Do you know the way to Santa Fe? I do. I drove there this morning. Albuquerque too (I only just learned how to spell ‘Albuquerque’, so expect me to write it a lot), plus Roswell, Farmington, Socorro, and indeed the whole state of New Mexico, which has now made its much-awaited debut in American Truck Simulator.
I wrote in my American Truck Simulator: New Mexico review-o-feature yesterday that the New Mexico DLC – the game’s first paid add-on state- has a surprisingly different vibe to the existent recreations of California, Arizona and Nevada. There is a great deal of beauty in the landscapes, but the settlements are a little bleaker, especially architecturally, and this creates a sense less of escapism and more of making do. It feels like a more authentic vision of modern America, outside of its biggest cities, somehow, though I can’t speak to whether it really is not.
As such, I definitely consider it an essential – it transforms my all-time favourite road trip game from a sightseeing affair into far more of game of long journeys across changing landscapes, and makes it now feel like a country (even if it remains just one corner of it) rather than a zone. Anyway, I say a whole lot more about that here.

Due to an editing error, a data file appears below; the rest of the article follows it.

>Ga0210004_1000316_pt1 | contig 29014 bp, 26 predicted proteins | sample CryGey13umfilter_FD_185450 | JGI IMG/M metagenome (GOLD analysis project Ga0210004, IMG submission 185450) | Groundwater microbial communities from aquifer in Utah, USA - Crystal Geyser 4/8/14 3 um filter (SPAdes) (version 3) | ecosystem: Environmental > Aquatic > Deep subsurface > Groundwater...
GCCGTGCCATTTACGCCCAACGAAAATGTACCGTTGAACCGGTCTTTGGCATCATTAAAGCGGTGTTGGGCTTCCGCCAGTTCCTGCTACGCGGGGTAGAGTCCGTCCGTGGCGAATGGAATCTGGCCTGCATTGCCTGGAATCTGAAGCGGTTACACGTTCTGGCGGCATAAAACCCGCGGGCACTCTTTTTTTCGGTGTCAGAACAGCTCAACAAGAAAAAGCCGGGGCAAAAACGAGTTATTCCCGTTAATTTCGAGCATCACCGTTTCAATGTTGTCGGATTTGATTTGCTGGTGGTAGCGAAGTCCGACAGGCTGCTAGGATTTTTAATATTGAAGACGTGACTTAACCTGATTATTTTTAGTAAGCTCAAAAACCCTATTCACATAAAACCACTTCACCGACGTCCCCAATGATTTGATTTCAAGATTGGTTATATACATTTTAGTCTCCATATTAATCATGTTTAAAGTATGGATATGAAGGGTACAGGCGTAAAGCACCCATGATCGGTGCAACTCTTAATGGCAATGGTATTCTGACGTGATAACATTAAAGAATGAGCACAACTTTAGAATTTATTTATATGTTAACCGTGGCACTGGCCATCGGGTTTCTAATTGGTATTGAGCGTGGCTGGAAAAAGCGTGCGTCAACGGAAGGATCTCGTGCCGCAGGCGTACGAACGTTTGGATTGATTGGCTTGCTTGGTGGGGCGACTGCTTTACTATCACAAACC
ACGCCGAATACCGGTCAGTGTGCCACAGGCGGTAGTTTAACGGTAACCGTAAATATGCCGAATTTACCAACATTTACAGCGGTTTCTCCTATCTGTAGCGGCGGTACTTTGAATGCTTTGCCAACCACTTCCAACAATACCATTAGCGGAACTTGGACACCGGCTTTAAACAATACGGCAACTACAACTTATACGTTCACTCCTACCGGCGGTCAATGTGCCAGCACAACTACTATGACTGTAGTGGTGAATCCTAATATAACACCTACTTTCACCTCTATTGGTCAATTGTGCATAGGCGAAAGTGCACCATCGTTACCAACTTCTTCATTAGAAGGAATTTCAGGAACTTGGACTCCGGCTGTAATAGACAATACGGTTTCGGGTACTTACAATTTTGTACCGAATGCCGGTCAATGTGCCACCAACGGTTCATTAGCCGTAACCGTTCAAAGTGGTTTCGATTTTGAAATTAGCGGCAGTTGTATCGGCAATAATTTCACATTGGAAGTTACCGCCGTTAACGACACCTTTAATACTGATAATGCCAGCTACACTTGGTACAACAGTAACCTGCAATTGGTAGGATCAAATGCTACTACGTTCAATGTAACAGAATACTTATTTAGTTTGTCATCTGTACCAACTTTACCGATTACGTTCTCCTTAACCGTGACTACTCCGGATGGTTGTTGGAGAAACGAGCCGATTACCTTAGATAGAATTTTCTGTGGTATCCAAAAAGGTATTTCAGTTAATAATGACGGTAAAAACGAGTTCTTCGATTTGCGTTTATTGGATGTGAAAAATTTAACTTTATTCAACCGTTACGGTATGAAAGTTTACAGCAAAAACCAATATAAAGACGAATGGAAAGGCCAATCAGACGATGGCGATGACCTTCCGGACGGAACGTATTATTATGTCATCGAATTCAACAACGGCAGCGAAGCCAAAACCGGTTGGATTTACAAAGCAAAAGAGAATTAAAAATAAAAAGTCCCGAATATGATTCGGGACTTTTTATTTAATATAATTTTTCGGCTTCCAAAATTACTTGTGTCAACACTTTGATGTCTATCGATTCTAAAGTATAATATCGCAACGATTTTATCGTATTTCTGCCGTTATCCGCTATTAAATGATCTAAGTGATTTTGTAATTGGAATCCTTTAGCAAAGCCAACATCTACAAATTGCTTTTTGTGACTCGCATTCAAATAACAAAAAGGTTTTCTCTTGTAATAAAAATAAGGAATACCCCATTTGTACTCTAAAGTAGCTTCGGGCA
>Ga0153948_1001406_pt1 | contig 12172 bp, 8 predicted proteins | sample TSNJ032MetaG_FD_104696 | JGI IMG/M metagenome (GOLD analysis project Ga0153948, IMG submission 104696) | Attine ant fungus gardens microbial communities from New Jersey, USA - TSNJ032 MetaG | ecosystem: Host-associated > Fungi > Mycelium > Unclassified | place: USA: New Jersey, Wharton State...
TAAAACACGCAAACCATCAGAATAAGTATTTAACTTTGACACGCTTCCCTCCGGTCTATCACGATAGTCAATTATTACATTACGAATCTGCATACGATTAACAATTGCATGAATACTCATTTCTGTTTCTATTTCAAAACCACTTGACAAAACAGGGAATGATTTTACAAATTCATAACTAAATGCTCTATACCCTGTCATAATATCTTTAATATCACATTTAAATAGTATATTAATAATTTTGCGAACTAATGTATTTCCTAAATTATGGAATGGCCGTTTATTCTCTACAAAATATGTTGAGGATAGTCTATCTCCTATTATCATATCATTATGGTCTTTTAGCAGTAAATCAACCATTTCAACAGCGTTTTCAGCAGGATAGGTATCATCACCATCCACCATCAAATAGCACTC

Anyway! The news is that New Mexico is out right now, available via Steam. It’s £8.99/$11.99, and on top of all that atmospheric, hypnotic stuff I keep jaffing on about, it includes these things:
- Over 4,000 miles of new in-game roads
- 14 major cities, including Albuquerque, Santa Fe, and Roswell
- 11 custom rest/truck stops for parking and refueling
- More than 600 completely new 3D graphics assets
- Complex and realistic custom-built junctions and Interstate interchanges
- 8 new company docks and industries
- Unique landmarks both natural and man-made
- New Mexico achievements to unlock
And here’s my usual plea: I know this sounds like the most boring games in the history of boring games, but it is not what it appears to be. Yes, there is truck simulation, and things to repair, and hotkeys for arcane brake locking functions and roads and roads and roads and roads recreated with worrying accuracy. It is that game for the people who want it to be that game. But it is also this game: night-driving with the radio on, amazing scenery in your peripheral vision, servant to no-one, at one with the road and the song and rumble of the engine. It makes me feel better about life on days when little else can.